Wednesday, September 11, 2019

Where do all our words come from?

Every now and again the lovely Guardian Review on a Saturday has a gem of an article. Last weekend James Meek had this superb little reminder. Click on the link for his article or read on for my summary first/instead.

The three languages of medieval Britain were French, Latin and English (but not as we know it). The Black Death forced the decreased population to accommodate each other and one language began to emerge.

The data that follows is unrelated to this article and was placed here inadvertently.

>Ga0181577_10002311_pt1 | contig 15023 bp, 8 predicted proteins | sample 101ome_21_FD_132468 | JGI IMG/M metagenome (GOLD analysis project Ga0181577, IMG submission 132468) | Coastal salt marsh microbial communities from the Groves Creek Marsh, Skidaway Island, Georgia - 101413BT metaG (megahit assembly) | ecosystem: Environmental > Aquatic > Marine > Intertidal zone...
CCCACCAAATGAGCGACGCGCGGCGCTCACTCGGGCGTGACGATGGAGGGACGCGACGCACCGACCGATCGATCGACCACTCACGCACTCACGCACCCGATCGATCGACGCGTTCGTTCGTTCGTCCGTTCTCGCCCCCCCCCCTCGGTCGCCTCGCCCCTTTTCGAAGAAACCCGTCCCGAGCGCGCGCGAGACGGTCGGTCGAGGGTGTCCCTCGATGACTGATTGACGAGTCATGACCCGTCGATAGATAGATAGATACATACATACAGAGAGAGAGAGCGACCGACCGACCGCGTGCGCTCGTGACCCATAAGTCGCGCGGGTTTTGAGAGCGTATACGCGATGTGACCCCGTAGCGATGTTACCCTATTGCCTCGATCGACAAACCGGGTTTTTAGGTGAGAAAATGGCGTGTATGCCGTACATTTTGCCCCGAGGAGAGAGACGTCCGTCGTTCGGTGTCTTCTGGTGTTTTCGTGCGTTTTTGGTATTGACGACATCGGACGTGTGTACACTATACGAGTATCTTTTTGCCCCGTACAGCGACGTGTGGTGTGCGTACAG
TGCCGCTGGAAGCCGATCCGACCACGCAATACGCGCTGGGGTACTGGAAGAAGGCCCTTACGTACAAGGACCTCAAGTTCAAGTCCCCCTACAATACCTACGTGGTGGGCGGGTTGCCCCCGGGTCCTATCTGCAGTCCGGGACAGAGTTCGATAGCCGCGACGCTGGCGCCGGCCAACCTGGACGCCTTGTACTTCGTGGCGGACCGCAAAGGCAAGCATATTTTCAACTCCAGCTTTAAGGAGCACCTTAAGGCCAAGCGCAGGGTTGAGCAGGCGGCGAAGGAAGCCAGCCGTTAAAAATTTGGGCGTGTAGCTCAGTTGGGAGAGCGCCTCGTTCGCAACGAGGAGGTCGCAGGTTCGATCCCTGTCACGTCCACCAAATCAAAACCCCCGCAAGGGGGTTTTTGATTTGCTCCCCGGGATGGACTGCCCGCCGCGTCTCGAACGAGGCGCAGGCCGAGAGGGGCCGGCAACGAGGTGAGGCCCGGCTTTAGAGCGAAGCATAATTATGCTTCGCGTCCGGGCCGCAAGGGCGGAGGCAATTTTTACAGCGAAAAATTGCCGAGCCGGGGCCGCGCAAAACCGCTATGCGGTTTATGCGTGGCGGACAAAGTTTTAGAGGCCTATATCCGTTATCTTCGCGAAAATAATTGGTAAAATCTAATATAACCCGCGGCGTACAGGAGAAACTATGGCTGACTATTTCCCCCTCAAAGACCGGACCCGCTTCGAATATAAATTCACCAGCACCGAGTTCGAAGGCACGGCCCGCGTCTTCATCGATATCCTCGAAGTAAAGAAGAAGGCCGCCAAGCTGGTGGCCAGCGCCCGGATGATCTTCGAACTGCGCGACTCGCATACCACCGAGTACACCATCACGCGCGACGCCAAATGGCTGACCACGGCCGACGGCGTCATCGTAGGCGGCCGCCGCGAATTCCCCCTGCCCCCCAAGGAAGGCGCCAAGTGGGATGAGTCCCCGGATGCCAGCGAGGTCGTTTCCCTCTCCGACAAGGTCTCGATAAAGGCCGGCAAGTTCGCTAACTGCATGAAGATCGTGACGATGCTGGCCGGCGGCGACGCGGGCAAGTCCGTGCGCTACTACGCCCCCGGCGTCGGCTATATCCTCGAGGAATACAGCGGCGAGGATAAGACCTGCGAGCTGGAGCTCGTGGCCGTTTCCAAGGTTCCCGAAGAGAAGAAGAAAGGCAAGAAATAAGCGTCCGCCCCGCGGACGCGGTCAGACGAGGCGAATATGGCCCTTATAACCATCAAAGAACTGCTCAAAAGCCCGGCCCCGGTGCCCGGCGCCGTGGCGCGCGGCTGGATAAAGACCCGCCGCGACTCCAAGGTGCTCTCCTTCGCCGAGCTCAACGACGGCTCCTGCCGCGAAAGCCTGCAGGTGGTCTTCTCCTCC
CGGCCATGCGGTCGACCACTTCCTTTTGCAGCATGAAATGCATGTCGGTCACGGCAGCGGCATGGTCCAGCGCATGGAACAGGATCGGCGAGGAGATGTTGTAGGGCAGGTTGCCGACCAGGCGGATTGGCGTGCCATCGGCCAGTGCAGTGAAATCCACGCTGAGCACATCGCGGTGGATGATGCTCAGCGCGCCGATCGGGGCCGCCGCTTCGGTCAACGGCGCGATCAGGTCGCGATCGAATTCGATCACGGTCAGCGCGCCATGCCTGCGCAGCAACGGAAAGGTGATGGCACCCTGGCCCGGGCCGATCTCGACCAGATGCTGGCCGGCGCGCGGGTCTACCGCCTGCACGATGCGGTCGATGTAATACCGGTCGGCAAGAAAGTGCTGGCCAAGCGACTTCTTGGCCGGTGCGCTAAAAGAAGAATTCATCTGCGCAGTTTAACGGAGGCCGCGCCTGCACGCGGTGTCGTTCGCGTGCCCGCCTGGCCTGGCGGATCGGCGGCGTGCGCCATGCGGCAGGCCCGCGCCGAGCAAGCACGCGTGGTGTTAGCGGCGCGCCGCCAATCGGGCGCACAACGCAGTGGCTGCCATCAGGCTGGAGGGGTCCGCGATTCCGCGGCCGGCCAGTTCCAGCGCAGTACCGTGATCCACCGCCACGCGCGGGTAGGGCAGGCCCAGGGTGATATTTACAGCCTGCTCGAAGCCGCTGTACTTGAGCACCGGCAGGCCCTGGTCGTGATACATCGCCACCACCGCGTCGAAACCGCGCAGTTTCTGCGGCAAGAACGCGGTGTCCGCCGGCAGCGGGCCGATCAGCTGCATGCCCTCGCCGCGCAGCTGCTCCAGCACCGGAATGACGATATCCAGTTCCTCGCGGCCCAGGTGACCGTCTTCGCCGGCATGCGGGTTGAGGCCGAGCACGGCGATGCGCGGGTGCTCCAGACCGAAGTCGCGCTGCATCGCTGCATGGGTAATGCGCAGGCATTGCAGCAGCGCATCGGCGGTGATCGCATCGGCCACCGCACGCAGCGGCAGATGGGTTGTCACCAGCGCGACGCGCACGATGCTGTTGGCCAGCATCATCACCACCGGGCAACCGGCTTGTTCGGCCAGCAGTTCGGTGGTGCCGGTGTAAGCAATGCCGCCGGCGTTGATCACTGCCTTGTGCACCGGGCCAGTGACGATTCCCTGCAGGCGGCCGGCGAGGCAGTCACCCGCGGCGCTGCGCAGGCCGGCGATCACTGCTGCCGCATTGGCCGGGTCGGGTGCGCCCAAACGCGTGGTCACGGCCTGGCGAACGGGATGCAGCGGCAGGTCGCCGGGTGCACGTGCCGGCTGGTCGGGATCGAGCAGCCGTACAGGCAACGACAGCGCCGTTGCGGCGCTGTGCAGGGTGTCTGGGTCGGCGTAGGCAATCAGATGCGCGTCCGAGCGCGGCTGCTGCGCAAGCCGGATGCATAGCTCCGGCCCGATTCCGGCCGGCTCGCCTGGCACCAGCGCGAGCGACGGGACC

Previously we had had:

  • Francophone aristos
  • Latinist clerics
  • Anglophone peasantry

Meek's point is that it is interesting how we still in fact use:

  • Latin or Latin-derivations for intellectual analysis
  • French for power, military and finance
  • Anglo-Saxon (plus Norse) for everyday
He added that the 'new clerics' include, lawyers, writers, some artists, scientists, journalists, some comedians, politicians, some entrepreneurs and actual clerics.

To use a word from each set he concluded:

Rise up, rebel, revolt

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